The most revolutionary and vivid idea (pattern, paradigm, design, younameit) in computer science was invented in 1958. It is still extremely underrated and very few developers fully understand it’s crucial importance to have a robust and easy to maintain code. It costs all the patterns invented after. If I were to be faced with a choice to pick up only one key property of my language of choice, that would be it.

Clean and exposable to the developer Abstract Syntax Tree. An ability to have AST on hand. An ability to modify AST.

That ability alone makes the development process hundreds of times faster. The resulting code becomes concise and readable. DRY comes out for free out of the box. The only goodness AST does not bring into the development process is you cannot ask it to serve a whiskey for you.

Back in 1958 there was not much room for imagination in the language design, mostly due to a necessity to be as near to the machine codes as possible. John McCarthy found the best way to build a Turing-complete language for algorithms. He did not try to invent a fancy syntax, he just showed the simplest way to write the decision tree down to the paper. Yeah, Lots of Irritating Stupid Parentheses, or LISP. Since then the von Neumann architecture has not changed a lot, despite that we use silicon semiconductors performing GazziFlops in a cheap smartphone. Still, the stupid piece of iron (ok, ok, silicon) inside our supercomputers does operations on two inputs for it’s whole life. There were attempts to build computers build upon tri-state logic (the most successful was Setun built in USSR in 1959,) but what we have now in front of us, does indeed call functions with two parameters only.

For some weird reason, the profit of having access to AST is still not evident to the vast majority of computer engineers. Half of the century we were trying to make the computer language as readable for the human beings as possible (the first genius attempt was done by Grace Hopper with COBOL, and I would consider it being the most successful one towards this direction.) While trying to make it more and more readable we lost ties to the machine core. We found ourselves in a need to build the bloated complicated transpilers from not-yet-readable-enough code to what the semiconductors might understand. Even worse, we attempted to fake AST for the most popular languages.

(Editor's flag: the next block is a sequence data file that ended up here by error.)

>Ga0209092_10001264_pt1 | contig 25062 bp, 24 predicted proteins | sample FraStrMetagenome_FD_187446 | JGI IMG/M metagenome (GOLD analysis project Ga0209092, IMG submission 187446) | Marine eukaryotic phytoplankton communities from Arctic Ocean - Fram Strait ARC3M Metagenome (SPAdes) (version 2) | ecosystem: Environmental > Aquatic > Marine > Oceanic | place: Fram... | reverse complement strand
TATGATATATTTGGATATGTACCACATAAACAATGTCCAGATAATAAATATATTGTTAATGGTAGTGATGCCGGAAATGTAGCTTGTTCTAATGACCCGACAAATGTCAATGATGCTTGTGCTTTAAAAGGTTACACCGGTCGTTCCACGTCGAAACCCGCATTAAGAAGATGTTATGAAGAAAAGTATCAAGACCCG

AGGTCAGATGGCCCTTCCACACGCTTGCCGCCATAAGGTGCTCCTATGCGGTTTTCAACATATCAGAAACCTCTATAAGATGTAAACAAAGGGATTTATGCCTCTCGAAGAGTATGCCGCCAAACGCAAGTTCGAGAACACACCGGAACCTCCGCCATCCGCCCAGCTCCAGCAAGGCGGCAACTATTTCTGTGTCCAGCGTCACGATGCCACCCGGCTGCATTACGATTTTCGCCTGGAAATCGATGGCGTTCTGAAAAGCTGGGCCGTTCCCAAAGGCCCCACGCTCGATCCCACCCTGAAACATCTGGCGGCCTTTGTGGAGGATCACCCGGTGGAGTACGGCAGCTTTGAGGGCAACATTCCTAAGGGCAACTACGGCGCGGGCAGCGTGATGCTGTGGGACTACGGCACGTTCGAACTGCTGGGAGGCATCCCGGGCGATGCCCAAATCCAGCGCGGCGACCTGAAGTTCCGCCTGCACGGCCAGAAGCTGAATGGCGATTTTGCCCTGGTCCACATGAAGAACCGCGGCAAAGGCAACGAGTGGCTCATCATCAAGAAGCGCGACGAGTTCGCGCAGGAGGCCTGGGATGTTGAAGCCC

Ruby has Ripper in stdlib:

pp Ripper.sexp('def hello(world) "Hello, #{world}!"; end') #⇒

   [:@ident, "hello", [1, 4]],
    [:params, [[:@ident, "world", [1, 10]]], nil, nil, nil, nil, nil, nil]],
       [:@tstring_content, "Hello, ", [1, 18]],
       [:string_embexpr, [[:var_ref, [:@ident, "world", [1, 27]]]]],
       [:@tstring_content, "!", [1, 33]]]]],

Javascript has some 3-rd party leftpads to spit out an AST.

Java has somewhat implemented in Eclipse.

All the above is fooling us, developers, because nobody needs read-only AST. The language syntax was explicitly designed to be more readable than AST. That’s its main purpose, for God’s sake. Why would I ever need to read something way more verbose and less readable?—There is no reason and that’s why many professionals even have no idea their languages of choice have kinda AST representation.

Read-write AST is a game changer. Rust seems to start understanding that. Maybe some other less common languages I am not aware of.

Elixir was born with AST being the first class citizen. Mostly because it runs over ErlangVM and the necessity to reuse as much as possible made AST handling a must. Both ways. No compromises.

We have a very well readable source, that flawlessly transpiles back and forth into AST on demand. That simple thing made it possible to have macros that are both ready to read and extremely powerful. In ruby (python, javascript, lua, java, c++) we cannot have a syntactically legit construct representing one branch in switch-case. In both LISP and Elixir we surely can. Natively in LISP and with quote do in Elixir.

AST is a tree in the first place. Meaning one might easily plug out branches and plug in other branches. That makes possible such things as not including the whole AST with calls to Logger.debug into release version—there are exactly zero processor ticks in prod, the code is simply not there, no conditionals needed.

Once we have AST, we might traverse it, modify and plug in back. Macros in Elixir receive the AST and return AST back. Since macros are expanded on the compilation stage, we might do literally whatever we want.

Metaprogramming abilities are pathetic like provided by other languages ruby, python or java. I am positive, that sooner or later people will all of a sudden realize that AST solves most issues with the unreadable and unmaintainable code. The real development liberty is impossible without a direct access to AST.

Try it and you’ll never consider switching back.

Addendum 1. Elixir AST.

iex|1  quote do: ({:ok, result} -> result)
[{:->, [], [[ok: {:result, [], Elixir}], {:result, [], Elixir}]}]

Happy treeing!